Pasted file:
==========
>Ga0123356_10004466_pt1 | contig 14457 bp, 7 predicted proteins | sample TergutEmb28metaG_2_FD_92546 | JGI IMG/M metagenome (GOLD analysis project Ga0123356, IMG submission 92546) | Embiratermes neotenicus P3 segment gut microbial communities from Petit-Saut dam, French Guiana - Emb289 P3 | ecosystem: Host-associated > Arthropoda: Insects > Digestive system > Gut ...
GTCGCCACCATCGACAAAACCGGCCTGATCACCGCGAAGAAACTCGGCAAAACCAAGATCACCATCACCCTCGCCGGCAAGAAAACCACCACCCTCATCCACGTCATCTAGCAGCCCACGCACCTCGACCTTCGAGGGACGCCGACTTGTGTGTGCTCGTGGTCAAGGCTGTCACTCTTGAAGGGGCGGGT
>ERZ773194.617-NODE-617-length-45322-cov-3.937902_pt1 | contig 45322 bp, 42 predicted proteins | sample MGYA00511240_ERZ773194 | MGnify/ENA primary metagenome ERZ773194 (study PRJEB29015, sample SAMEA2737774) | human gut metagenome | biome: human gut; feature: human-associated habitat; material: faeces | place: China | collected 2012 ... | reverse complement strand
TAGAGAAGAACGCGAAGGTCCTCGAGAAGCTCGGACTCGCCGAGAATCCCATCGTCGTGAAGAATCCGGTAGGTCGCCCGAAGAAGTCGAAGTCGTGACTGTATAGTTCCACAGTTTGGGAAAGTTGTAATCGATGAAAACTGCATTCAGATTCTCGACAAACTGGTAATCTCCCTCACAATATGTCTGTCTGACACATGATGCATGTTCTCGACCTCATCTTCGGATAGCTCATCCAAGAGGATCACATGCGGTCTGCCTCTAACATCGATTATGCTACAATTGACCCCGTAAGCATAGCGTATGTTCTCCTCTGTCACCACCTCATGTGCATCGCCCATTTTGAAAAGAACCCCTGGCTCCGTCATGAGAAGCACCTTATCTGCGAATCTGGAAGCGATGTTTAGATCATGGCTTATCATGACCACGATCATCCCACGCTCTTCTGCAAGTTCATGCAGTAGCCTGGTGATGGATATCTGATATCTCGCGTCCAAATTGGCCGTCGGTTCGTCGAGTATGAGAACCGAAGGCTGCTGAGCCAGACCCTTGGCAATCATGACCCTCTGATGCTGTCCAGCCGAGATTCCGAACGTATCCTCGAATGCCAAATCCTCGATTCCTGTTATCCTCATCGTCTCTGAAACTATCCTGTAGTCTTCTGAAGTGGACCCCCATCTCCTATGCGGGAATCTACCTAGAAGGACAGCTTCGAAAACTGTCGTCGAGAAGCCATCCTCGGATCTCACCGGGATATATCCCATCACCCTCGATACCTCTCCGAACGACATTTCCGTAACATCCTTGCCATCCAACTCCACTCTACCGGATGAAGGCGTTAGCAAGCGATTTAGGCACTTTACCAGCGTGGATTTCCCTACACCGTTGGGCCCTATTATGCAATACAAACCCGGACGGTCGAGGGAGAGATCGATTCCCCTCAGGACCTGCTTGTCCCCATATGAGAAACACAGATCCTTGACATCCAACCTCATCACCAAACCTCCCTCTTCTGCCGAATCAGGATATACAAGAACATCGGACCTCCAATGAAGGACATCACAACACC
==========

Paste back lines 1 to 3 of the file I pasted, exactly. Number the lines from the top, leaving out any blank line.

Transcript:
>Ga0123356_10004466_pt1 | contig 14457 bp, 7 predicted proteins | sample TergutEmb28metaG_2_FD_92546 | JGI IMG/M metagenome (GOLD analysis project Ga0123356, IMG submission 92546) | Embiratermes neotenicus P3 segment gut microbial communities from Petit-Saut dam, French Guiana - Emb289 P3 | ecosystem: Host-associated > Arthropoda: Insects > Digestive system > Gut ...
GTCGCCACCATCGACAAAACCGGCCTGATCACCGCGAAGAAACTCGGCAAAACCAAGATCACCATCACCCTCGCCGGCAAGAAAACCACCACCCTCATCCACGTCATCTAGCAGCCCACGCACCTCGACCTTCGAGGGACGCCGACTTGTGTGTGCTCGTGGTCAAGGCTGTCACTCTTGAAGGGGCGGGT
>ERZ773194.617-NODE-617-length-45322-cov-3.937902_pt1 | contig 45322 bp, 42 predicted proteins | sample MGYA00511240_ERZ773194 | MGnify/ENA primary metagenome ERZ773194 (study PRJEB29015, sample SAMEA2737774) | human gut metagenome | biome: human gut; feature: human-associated habitat; material: faeces | place: China | collected 2012 ... | reverse complement strand